#6ItemsChallenge || Week 1

Wednesday: Black jumper and A-line mini with opaque tights and blue suede boots.
Thursday: Aqua vest, black jumper and A-line mini with opaque tights and DM Mary-Janes.
Friday: Black pleated laser-cut skirt with coral underlay, nude tights, beige wedges and wooden cross.
Saturday: Aqua vest (underneath) and jeans with a belted shawl and purple Doc Martens.
Sunday: I’d stayed the night in London so exactly the same as Saturday.

Those of you who follow me on Twitter and Instagram may have noticed that I’ve been using two hashtags daily since Wednesday 18 February: #6ItemsChallenge and #6items6weeks. The challenge…

For the 6 weeks of Lent, from 18 February – 4 April, I have the smallest of capsule wardrobes. Not including shoes, accessories, underwear or sportswear, I have a wardrobe of six items and my coats. Yes, I have two tops, one jumper, two skirts and a pair of jeans for 6 weeks

You may now declare me crazy. Or you can sponsor me. Part of the challenge is with the intention to raise money for Labour Beyond The Label, an organisation that seeks to raise awareness of the consequences of fast fashion. Their particular emphasis is on the consequences for the workers who are making the clothes that feed our fast fashion addiction. For other consequences of this Western habit, the Huffington Post did a really good article; 5 Truths the Fast Fashion Industry Doesn’t Want You to Know.

Fast Fashion was thrust into the limelight as a result of the Rana Plaza disaster in January 2014. I admit it did take too long for the scale of the disaster to properly hit me but that doesn’t mean it’s too late to do something. Last year I gave up buying high street jewellery (here) after learning about the conditions that those mining the necessary metals had to endure. While I have not gone to the same extremes with my clothes- in fact, I suggest not doing that as those making the clothes could end up in worse jobs- I am so much more aware of what cheap clothes really cost.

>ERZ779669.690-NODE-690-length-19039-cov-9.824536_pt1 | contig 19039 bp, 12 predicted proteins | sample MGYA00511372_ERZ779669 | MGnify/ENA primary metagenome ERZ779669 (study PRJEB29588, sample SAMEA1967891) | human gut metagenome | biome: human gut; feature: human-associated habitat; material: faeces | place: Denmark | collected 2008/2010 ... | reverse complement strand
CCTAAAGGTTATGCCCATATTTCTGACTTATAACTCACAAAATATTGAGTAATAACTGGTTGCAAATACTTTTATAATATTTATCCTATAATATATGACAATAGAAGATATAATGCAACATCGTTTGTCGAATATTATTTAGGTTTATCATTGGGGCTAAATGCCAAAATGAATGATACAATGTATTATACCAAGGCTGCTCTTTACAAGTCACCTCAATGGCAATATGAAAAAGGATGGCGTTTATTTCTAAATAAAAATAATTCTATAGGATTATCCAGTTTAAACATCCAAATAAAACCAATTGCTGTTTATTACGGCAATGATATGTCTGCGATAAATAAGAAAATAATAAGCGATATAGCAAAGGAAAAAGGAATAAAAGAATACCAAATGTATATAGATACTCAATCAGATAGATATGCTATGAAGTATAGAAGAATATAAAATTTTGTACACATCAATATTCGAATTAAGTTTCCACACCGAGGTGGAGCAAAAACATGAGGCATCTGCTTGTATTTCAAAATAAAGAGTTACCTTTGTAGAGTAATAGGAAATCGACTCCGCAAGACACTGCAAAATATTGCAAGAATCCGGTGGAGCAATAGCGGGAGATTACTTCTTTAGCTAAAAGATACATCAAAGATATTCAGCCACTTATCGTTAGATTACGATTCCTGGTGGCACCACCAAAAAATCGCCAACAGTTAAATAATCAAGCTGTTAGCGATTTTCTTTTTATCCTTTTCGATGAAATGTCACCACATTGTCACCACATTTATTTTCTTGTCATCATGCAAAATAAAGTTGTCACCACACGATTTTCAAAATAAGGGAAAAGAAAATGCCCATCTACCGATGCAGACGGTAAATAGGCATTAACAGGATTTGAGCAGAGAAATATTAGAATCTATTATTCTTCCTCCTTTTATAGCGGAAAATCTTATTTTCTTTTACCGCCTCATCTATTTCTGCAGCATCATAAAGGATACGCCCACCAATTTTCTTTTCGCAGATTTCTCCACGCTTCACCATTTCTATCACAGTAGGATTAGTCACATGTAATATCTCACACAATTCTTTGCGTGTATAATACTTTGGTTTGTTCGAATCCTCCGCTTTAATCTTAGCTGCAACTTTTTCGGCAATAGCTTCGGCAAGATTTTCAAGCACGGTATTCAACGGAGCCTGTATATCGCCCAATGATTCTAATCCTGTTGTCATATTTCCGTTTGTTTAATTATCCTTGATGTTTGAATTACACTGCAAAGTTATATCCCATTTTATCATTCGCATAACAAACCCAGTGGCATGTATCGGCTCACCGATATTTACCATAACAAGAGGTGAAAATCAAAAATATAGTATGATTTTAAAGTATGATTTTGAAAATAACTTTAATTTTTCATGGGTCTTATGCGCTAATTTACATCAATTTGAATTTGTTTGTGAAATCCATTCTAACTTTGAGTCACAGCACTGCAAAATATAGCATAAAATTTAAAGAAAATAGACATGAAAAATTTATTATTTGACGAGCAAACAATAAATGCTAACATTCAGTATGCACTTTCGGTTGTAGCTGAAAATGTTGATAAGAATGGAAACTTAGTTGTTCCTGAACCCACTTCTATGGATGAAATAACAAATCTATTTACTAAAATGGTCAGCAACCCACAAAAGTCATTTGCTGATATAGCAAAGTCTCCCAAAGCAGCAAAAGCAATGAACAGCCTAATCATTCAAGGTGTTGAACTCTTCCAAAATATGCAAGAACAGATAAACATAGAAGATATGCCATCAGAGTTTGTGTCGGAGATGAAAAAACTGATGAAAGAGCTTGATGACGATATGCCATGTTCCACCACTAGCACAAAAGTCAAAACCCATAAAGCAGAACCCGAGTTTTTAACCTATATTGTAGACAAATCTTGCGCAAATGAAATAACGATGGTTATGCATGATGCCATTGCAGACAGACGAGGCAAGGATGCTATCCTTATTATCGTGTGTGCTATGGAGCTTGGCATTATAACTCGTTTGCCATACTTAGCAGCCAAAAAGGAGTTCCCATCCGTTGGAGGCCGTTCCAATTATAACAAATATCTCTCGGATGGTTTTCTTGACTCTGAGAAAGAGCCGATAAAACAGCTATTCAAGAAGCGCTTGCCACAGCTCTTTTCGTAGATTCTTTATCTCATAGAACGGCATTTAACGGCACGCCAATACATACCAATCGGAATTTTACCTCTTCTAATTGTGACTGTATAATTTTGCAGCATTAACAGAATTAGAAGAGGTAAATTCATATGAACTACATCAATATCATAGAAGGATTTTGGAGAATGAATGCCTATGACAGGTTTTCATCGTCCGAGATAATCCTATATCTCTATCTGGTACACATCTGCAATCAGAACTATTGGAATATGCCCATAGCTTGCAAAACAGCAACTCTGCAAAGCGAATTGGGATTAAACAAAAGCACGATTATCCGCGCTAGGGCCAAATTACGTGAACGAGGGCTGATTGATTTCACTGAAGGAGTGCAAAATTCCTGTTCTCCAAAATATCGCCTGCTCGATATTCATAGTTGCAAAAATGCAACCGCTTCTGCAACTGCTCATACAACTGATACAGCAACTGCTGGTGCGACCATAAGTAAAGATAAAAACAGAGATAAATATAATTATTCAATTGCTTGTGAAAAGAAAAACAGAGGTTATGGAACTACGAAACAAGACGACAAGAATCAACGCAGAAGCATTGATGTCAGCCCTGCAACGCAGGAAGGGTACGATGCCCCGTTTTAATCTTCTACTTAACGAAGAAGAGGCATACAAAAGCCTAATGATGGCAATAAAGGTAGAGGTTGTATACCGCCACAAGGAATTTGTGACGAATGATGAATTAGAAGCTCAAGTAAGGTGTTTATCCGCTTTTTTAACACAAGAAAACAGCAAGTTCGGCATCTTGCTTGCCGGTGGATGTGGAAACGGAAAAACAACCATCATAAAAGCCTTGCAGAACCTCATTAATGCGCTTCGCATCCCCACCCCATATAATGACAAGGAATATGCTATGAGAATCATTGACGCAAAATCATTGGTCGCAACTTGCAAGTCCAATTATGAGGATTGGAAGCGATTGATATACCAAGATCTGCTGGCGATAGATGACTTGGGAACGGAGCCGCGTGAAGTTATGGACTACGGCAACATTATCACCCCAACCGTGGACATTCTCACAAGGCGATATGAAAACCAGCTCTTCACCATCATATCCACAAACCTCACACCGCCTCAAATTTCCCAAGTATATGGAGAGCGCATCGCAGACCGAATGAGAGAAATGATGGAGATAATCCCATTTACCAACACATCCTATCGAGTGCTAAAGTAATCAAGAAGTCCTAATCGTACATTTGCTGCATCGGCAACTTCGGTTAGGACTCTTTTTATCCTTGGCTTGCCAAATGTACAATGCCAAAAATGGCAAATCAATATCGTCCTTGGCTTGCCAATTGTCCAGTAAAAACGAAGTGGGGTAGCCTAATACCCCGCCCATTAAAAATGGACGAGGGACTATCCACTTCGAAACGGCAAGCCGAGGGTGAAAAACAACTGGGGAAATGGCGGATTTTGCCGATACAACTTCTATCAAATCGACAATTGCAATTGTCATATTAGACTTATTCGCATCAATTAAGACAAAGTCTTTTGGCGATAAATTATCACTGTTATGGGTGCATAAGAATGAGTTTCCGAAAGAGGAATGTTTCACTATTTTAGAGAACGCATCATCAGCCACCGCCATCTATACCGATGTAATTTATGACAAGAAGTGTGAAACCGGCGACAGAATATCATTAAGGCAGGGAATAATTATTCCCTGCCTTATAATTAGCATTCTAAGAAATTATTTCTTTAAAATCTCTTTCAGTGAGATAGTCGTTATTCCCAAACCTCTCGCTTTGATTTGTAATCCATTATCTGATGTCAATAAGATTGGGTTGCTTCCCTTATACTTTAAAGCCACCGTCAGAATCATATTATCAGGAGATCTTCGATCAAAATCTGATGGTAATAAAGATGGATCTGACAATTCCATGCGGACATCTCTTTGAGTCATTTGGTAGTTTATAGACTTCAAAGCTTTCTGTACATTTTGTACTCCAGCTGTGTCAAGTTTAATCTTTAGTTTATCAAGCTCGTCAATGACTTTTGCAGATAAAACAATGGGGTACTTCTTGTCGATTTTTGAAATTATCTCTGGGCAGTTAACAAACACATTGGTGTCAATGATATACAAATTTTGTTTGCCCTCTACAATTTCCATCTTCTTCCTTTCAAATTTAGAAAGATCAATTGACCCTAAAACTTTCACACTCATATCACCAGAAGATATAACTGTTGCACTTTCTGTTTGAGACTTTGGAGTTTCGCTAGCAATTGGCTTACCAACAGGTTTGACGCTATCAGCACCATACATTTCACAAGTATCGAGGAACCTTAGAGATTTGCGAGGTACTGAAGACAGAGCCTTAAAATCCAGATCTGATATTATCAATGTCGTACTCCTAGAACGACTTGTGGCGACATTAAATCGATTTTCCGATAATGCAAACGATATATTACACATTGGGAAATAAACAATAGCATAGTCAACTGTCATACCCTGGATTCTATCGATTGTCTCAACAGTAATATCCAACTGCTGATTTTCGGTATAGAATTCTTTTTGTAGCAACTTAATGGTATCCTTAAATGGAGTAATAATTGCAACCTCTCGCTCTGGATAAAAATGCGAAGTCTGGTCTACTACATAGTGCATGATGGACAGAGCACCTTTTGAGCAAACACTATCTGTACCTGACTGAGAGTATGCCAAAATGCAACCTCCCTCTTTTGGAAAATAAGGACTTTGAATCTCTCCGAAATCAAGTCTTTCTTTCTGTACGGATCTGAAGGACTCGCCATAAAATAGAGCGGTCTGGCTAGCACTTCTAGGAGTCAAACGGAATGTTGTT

The worrying thing is that it’s not the typical culprits of Primark, H&M and Peacocks. In January I went shopping in Marks and Spencer to buy a few new bits for work. One month later, I popped in again to find that the entire stock had changed. Just how quickly is M&S, a trusted British retailer, turning around clothes to make this happen?

This trend in fashion scares me. It scares me enough to make want to do something. Does it scare you?


The post #6ItemsChallenge || Week 1 first appeared on CounterCultural. CounterCouture.

2 Responses to #6ItemsChallenge || Week 1

    • Go for it. It was actually the 6 easiest weeks of dressing either. Though I didn’t raise a lot of money doing it, I did change how I view clothes and the industry surrounding it. Now I feel like I have a huge wardrobe even though its smaller than a lot of my friends.

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